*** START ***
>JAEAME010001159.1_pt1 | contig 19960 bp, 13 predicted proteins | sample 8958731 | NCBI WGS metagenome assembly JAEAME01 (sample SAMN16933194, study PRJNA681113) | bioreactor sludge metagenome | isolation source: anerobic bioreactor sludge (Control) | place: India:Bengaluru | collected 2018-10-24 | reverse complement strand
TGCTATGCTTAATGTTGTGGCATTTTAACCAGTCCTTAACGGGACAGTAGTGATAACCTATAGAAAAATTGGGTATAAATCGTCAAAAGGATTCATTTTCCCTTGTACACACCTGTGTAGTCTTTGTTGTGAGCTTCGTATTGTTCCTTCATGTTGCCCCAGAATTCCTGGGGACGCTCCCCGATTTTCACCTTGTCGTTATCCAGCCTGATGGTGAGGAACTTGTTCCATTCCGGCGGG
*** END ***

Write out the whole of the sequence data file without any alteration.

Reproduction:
>JAEAME010001159.1_pt1 | contig 19960 bp, 13 predicted proteins | sample 8958731 | NCBI WGS metagenome assembly JAEAME01 (sample SAMN16933194, study PRJNA681113) | bioreactor sludge metagenome | isolation source: anerobic bioreactor sludge (Control) | place: India:Bengaluru | collected 2018-10-24 | reverse complement strand
TGCTATGCTTAATGTTGTGGCATTTTAACCAGTCCTTAACGGGACAGTAGTGATAACCTATAGAAAAATTGGGTATAAATCGTCAAAAGGATTCATTTTCCCTTGTACACACCTGTGTAGTCTTTGTTGTGAGCTTCGTATTGTTCCTTCATGTTGCCCCAGAATTCCTGGGGACGCTCCCCGATTTTCACCTTGTCGTTATCCAGCCTGATGGTGAGGAACTTGTTCCATTCCGGCGGG